Dr Cahill also noted that the back payment at the University of Sydney only covered a small section of the workforce.
‘The backpay agreements that have been reached are for professional staff only, like librarians, not tutors.’
Wage theft and improper remuneration have been issues for Queensland teaching staff, including at the Queensland University of Technology.
The corporatisation of universities has lead to this culture … just like our worst corporations, universities in Australia want to foster a sense of never-ending crisis or emergency for workers.
QUT Creative Industries lecturer and NTEU member Dr Rohan Wilson agreed that unions are a significant benefit for staff.
‘Union membership is one of the few barriers we still have that protect us from corporate greed and wealth inequality,’ Dr Wilson said to Glass.
‘The rules around the correct rates of pay and the correct workloads for sessional staff are vague and subject to arbitrary alteration.
‘In my time at QUT, I’ve seen the conditions for sessional academics change almost every year.
‘For example, the amount that’s paid to tutors for marking has gone up and down several times.
‘We’ve tried to standardise this across the School of Creative Practice, with some success, so it’s much fairer now than it used to be.
‘But for many years, staff were not being paid fairly for marking.
‘I’ve also seen other entitlements be removed, such as the allowance for new sessional staff to catch up on the learning material in a unit.
‘The problem is that the University has the power to change the working conditions for tutors almost at leisure, without much consultation.
‘The University is constantly looking for ways to wring more productivity from its staff and that results in a lot of friction.
‘The various Heads of School, the Deans and Assistant Deans, as middle managers with budget responsibilities, they’re prepared to eat away at workload standards and norms in order to find a few percentage points of cost saving.
‘The corporatisation of universities has lead to this culture … just like our worst corporations, universities in Australia want to foster a sense of never-ending crisis or emergency for workers.
‘It results in less experienced staff teaching classes and less commitment from the staff to doing the job properly.
‘Casual staff know they’re not sticking around.
‘Why create new teaching material that you might not even get to use, why revise old curriculums that you might not ever teach again, why make changes based on student feedback when you won’t get to see the results of that change, casualisation is destructive — it destroys goodwill, hope, and ambition among staff.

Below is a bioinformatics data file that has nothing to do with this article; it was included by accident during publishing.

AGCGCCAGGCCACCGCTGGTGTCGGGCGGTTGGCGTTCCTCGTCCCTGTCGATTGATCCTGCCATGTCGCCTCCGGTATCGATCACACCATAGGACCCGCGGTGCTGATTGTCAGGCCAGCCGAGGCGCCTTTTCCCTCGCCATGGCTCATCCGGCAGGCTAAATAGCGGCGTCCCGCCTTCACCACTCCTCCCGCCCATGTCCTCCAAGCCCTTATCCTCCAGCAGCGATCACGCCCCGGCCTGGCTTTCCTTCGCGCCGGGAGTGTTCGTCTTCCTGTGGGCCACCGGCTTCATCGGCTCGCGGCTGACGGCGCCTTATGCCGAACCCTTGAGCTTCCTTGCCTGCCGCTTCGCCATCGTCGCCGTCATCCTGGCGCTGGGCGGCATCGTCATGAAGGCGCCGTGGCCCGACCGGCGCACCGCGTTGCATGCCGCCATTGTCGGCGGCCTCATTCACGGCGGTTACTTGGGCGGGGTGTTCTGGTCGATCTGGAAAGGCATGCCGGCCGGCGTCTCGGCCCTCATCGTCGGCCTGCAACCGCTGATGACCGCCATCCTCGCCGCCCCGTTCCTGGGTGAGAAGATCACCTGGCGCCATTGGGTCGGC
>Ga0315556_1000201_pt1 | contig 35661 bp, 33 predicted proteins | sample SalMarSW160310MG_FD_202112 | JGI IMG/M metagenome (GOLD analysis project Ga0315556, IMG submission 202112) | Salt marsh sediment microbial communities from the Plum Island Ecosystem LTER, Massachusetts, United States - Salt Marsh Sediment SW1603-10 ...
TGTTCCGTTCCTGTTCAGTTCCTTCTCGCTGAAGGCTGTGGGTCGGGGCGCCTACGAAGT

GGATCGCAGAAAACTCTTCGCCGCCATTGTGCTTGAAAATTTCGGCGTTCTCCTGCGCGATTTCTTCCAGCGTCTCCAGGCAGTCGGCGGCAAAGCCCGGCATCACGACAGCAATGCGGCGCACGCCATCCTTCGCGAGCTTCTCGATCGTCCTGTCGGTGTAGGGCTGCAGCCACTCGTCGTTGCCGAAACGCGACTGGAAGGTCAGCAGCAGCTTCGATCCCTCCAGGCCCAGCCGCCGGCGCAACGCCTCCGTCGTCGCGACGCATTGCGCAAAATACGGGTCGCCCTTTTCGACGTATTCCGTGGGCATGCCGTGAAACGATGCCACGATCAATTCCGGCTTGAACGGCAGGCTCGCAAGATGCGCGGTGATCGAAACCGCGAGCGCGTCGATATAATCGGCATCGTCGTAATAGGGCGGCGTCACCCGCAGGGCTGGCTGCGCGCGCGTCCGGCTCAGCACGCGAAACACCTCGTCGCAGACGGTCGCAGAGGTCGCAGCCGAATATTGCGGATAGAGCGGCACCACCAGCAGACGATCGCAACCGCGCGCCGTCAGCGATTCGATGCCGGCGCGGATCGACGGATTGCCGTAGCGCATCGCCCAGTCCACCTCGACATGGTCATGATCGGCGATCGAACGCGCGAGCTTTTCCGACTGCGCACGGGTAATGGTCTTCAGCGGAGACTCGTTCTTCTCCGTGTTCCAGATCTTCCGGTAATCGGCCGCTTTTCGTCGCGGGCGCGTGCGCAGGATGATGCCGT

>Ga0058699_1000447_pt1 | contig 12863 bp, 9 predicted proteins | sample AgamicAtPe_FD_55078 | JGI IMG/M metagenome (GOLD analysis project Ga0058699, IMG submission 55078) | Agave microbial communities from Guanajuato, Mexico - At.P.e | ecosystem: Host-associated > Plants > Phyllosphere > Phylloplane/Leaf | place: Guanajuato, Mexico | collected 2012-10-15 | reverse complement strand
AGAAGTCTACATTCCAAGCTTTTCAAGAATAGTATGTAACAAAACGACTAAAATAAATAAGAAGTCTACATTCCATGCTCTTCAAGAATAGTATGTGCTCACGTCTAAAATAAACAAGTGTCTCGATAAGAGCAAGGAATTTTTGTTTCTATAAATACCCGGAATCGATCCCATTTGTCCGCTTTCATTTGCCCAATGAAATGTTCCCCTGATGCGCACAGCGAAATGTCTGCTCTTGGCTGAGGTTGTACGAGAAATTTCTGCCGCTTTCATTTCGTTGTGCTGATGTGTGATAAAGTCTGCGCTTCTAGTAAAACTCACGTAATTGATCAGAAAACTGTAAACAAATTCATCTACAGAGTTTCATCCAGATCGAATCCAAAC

‘[Universities] would rather invest money into new facilities or higher rates of pay for Vice Chancellors than into their teaching staff.’
Dr Wilson also noted the importance of students in advocating for staff welfare, urging students to support staff who go on strike.
‘If academic staff are planning strike action, it’s because they know that the proposed changes to their working conditions are going to affect students negatively.
“Students should always be just as angry as university staff about cuts … it’s the student experience that suffers when staff are given less time to do their jobs properly.’
McNally however lamented that student unions are drastically under resourced.
‘They need the will of management to survive,’ McNally said.
‘But staff working conditions are student learning conditions.
‘Workforce struggling to get work done means students won’t have a good experience.
‘The working conditions of staff has a direct impact on the learning experience of students.’
Student Guild President Olivia Brumm echoed this sentiment, noting that student learning conditions rely on staff
working environments. ‘Many lecturers and tutors are so passionate about higher education and the learning experience of the students they teach but issues like casualisation, under resourcing, and excessive workloads mean they’re not able to dedicate the appropriate attention and time to teaching students because they’re not fairly remunerated,’ Brumm said.
‘It is completely immoral that some staff are being told that they should have known that any duties performed outside of a really narrow scope would be considered “voluntary”.’